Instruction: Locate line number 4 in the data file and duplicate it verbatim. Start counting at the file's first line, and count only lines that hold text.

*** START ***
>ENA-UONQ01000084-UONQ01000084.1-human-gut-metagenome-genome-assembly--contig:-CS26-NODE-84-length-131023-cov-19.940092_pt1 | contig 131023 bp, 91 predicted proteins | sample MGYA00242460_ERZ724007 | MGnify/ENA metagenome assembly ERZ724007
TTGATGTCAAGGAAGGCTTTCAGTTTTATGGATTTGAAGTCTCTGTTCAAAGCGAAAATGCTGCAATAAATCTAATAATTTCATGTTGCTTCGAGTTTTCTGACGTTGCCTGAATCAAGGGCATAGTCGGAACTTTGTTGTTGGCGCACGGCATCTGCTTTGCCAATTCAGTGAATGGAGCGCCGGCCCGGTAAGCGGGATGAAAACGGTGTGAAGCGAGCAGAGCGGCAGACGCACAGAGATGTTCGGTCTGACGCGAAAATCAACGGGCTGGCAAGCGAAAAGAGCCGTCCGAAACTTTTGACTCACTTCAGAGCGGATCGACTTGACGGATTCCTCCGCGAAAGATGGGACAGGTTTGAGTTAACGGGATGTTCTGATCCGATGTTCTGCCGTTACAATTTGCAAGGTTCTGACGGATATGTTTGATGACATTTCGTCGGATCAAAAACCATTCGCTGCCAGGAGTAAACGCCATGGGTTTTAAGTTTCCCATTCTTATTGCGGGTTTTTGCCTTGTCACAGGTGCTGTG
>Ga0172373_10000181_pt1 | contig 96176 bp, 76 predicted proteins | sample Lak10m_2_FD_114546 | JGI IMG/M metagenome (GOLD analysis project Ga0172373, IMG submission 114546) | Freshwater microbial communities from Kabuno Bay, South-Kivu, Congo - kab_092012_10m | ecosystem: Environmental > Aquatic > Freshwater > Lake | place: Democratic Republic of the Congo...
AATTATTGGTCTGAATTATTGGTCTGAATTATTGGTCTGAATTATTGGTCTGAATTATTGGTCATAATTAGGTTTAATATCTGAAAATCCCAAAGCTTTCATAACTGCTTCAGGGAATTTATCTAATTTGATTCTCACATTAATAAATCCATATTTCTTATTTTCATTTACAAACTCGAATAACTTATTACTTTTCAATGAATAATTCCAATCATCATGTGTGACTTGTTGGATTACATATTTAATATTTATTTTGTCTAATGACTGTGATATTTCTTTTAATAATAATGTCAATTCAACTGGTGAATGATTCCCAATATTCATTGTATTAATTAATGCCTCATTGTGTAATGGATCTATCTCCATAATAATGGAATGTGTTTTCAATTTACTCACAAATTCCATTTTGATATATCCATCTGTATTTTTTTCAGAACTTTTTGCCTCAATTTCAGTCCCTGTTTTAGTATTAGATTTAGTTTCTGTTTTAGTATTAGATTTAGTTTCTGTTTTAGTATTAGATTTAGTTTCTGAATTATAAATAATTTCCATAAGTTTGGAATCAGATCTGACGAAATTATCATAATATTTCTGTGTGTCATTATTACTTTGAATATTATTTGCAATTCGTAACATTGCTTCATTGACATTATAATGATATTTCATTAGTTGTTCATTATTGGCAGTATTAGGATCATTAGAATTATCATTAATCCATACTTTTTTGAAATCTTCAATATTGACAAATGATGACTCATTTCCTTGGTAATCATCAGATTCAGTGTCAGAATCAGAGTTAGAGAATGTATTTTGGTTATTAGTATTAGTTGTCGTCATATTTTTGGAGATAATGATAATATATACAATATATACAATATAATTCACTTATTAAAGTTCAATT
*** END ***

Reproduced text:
AATTATTGGTCTGAATTATTGGTCTGAATTATTGGTCTGAATTATTGGTCTGAATTATTGGTCATAATTAGGTTTAATATCTGAAAATCCCAAAGCTTTCATAACTGCTTCAGGGAATTTATCTAATTTGATTCTCACATTAATAAATCCATATTTCTTATTTTCATTTACAAACTCGAATAACTTATTACTTTTCAATGAATAATTCCAATCATCATGTGTGACTTGTTGGATTACATATTTAATATTTATTTTGTCTAATGACTGTGATATTTCTTTTAATAATAATGTCAATTCAACTGGTGAATGATTCCCAATATTCATTGTATTAATTAATGCCTCATTGTGTAATGGATCTATCTCCATAATAATGGAATGTGTTTTCAATTTACTCACAAATTCCATTTTGATATATCCATCTGTATTTTTTTCAGAACTTTTTGCCTCAATTTCAGTCCCTGTTTTAGTATTAGATTTAGTTTCTGTTTTAGTATTAGATTTAGTTTCTGTTTTAGTATTAGATTTAGTTTCTGAATTATAAATAATTTCCATAAGTTTGGAATCAGATCTGACGAAATTATCATAATATTTCTGTGTGTCATTATTACTTTGAATATTATTTGCAATTCGTAACATTGCTTCATTGACATTATAATGATATTTCATTAGTTGTTCATTATTGGCAGTATTAGGATCATTAGAATTATCATTAATCCATACTTTTTTGAAATCTTCAATATTGACAAATGATGACTCATTTCCTTGGTAATCATCAGATTCAGTGTCAGAATCAGAGTTAGAGAATGTATTTTGGTTATTAGTATTAGTTGTCGTCATATTTTTGGAGATAATGATAATATATACAATATATACAATATAATTCACTTATTAAAGTTCAATT